Words & Photography: Chris Ng
It is always nice to see a Japanese car maker design something that raises eyebrows, be it for better or worst. And there were plenty of it raised when Toyota pulled the covers off the new Corolla Altis. Take a good look at it. Think there’s too much going on? You’re not the only one, but you should have expected it.
The new Vios started the departure from the old and very boring-looking three-box Toyotas of old, albeit the new shape looks compressed and runty on the B-segment car. Not so with the Altis, the lines are allowed to stretch out further and breathe. It results in a car that has taken the high-ground in terms of design, perhaps sharing the same limelight as the new Mazdas. All is well then, until you squint your eyes at the Altis’ snout and realize that inspiration could have come from Lexus’ spindle grille. Is that a bad thing?
With an exterior that’s decidedly dramatic, it is strange that the interior is anything but. Maybe I’ve driven too many modern cars with deep dashboards and with the control panels seemingly flushed towards the driver, ensuring that all dials and push buttons are within easy reach, but the new interior isn’t. So maybe Toyota might want to step away from old sketch book and start afresh, but I can’t help to feel that they’ve put all of their effort on the outside and forgot that there’s an inside that still needs to be penned. Hence, the sheer cliff that is the dashboard. In truth, it is a little bit old-skool.
Still, let it not be said that the interior was put together shabbily. Or that the plastics feel like leftovers from the bin. There’s actually quality to be had in here, and the absence of wood trimmings actually adds a bit of class to the cabin. Comfortable too, once you get all settled in.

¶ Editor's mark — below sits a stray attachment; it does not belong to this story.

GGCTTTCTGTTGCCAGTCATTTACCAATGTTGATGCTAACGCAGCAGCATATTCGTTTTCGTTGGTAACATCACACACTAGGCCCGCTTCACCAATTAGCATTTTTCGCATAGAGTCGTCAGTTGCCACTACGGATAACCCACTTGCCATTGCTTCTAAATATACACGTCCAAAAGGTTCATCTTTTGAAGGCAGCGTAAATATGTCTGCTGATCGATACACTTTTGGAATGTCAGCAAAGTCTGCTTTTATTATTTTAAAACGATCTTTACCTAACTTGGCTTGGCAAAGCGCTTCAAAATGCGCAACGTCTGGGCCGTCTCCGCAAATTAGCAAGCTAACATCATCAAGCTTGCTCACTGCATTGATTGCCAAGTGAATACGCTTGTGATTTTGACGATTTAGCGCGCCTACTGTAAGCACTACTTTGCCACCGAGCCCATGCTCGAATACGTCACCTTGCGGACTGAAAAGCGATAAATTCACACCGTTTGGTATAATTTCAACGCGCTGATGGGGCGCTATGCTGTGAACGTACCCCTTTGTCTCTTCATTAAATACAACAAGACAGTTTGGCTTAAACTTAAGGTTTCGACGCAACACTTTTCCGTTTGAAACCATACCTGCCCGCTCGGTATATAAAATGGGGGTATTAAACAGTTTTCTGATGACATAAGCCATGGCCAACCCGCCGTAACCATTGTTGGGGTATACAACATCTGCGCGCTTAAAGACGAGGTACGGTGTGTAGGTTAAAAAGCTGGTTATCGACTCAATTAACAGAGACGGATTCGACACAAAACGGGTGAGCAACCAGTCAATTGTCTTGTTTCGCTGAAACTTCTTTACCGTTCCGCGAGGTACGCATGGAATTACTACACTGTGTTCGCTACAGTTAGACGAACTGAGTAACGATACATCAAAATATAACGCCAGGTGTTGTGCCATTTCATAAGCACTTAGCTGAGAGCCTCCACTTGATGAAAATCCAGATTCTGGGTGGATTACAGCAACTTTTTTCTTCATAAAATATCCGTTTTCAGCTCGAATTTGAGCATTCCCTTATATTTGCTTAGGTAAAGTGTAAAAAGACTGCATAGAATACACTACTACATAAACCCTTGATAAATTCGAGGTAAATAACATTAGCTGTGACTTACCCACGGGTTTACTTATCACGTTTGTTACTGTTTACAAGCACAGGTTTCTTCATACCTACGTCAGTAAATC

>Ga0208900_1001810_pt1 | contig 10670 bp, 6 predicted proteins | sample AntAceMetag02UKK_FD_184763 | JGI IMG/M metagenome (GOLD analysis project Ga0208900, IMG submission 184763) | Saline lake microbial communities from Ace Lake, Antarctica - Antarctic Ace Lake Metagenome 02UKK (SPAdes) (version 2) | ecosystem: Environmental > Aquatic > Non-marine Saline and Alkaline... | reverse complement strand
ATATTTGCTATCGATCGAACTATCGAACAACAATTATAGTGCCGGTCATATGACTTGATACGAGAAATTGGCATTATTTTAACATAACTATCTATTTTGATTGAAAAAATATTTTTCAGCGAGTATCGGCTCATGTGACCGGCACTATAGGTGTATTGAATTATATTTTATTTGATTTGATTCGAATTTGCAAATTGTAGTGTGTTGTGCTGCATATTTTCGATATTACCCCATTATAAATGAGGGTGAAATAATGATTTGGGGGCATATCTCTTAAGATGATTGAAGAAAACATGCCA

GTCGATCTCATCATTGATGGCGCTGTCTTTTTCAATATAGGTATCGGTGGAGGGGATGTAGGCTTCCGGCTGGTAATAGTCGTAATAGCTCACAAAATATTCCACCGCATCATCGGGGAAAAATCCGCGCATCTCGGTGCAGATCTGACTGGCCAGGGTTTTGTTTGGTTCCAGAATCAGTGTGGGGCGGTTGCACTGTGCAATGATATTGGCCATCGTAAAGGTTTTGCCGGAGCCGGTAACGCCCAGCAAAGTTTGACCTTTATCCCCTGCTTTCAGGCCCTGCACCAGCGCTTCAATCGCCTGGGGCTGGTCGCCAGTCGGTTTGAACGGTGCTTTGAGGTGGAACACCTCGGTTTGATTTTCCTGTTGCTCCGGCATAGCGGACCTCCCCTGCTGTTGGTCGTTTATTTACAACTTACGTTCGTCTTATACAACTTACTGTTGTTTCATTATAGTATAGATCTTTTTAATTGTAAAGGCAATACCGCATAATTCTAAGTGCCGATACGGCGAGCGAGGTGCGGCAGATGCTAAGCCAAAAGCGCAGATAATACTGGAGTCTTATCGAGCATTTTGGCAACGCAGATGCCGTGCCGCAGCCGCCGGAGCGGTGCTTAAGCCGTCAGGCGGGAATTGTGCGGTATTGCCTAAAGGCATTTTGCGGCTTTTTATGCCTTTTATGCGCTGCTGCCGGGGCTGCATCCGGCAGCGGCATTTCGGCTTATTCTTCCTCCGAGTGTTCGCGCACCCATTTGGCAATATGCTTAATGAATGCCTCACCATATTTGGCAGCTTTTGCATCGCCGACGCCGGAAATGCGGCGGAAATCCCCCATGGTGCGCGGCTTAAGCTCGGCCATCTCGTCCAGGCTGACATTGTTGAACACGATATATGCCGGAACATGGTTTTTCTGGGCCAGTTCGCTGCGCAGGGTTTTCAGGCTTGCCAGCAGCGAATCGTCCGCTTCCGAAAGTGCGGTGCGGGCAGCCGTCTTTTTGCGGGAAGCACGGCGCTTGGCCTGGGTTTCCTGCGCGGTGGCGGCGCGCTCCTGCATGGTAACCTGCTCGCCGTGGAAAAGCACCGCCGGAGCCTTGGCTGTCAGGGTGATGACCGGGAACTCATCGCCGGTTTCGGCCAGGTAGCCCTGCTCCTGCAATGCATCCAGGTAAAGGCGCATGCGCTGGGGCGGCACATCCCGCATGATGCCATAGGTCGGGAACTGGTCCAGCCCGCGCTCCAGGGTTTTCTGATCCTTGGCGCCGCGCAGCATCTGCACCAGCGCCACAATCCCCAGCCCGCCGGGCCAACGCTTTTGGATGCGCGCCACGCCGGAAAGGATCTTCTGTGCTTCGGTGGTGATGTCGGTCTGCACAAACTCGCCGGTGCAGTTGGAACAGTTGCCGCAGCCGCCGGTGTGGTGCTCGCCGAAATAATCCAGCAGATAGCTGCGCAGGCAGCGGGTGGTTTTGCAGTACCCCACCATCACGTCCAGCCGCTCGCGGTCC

The test car belongs to the 1.8E variant that comes without the tiltable touchscreen with reverse camera, navigation and smartphone link that you see here, which is a RM2,990 option. The car also does not come with the aerokit, which you see in the pictures. That needs another RM2,350 on top of the RM114,015.30 on-the-road price tag. So if you want all of these extra bits, then be prepared to fork out RM119,364.30. When that happens, be prepared for Mr. Sales Person to tell you that the difference between the 1.8E and the 2.0G with navigation is RM5,451. And then tries to upsell.
The option that should have been offered is the choice of upgrading the standard 16-inch rollers to the 17-inch alloys; the sixteens look more like casters of an office chair. But you can’t have everything now, can you?
In spite of the size, there’s no harm done to the performance. The 1.8-litre engine, in partnership with a CVT, pops the car into motion. Acceleration is quick and the Altis quickly settles down into a pace that’s brisk and smooth. You don’t even need to whip the engine hard to get to highway speeds, the 137bhp and 173Nm flowing through the CVT accomplishes its task adequately.
Delightfully, the usual monotonous whine of the CVT isn’t as obvious even with the foot firmly down on the accelerator. Unless you put your ear to the floor to seek out the noise. Otherwise, the hushed interior only serves to pull up the levels of comfort of the passengers. It is good because the ride is uncharacteristically firm; choppier at the back than in the front. Then again, I would rather pick this setup than the floaty-boaty of the old one.
At the very least, the stiff damping does light up the corners as well as a C-segment sedan could. Steering, although electrically powered, transmits adequate road-rumble with a healthy dose of attentiveness, even if it can get artificial at times.
Just like the Corolla Altis that went before it, the new one is a competent car. But if there is a bone to pick, it would be with its safety offerings. The Altis does not come with any sort of traction control and it is only available with the top-shelf 2.0V. While it is arguable that you will not be using it all the time, wouldn’t you rather have it there as a safety net than not at all? You know, as they say, prevention is better than cure.
TO THE POINT
The striking design shows that Toyota has not lost their imagination
Can’t decide which is worse: the small wheels or the lack of traction control
It is a competent car, much better than the previous in many ways
1,798cc, 4 cylinder, DOHC with Dual VVT-i, 137bhp@6400rpm, 173Nm@4000rpm
CVT with seven-speed Sports Sequential Shifts, front-wheel drive